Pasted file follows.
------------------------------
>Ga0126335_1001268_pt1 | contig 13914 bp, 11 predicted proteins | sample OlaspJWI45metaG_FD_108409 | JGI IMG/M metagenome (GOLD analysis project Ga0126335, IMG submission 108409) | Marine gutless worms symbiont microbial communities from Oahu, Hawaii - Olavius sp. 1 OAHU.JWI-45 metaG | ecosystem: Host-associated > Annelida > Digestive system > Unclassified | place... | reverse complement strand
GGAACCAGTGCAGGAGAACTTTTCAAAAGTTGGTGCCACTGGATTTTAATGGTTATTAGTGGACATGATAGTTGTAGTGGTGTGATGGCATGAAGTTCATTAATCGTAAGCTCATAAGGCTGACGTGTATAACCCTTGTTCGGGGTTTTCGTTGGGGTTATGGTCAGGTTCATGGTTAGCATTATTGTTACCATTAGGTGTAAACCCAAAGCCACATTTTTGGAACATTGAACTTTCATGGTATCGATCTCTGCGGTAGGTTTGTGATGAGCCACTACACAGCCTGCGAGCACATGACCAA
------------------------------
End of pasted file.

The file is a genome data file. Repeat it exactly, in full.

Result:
>Ga0126335_1001268_pt1 | contig 13914 bp, 11 predicted proteins | sample OlaspJWI45metaG_FD_108409 | JGI IMG/M metagenome (GOLD analysis project Ga0126335, IMG submission 108409) | Marine gutless worms symbiont microbial communities from Oahu, Hawaii - Olavius sp. 1 OAHU.JWI-45 metaG | ecosystem: Host-associated > Annelida > Digestive system > Unclassified | place... | reverse complement strand
GGAACCAGTGCAGGAGAACTTTTCAAAAGTTGGTGCCACTGGATTTTAATGGTTATTAGTGGACATGATAGTTGTAGTGGTGTGATGGCATGAAGTTCATTAATCGTAAGCTCATAAGGCTGACGTGTATAACCCTTGTTCGGGGTTTTCGTTGGGGTTATGGTCAGGTTCATGGTTAGCATTATTGTTACCATTAGGTGTAAACCCAAAGCCACATTTTTGGAACATTGAACTTTCATGGTATCGATCTCTGCGGTAGGTTTGTGATGAGCCACTACACAGCCTGCGAGCACATGACCAA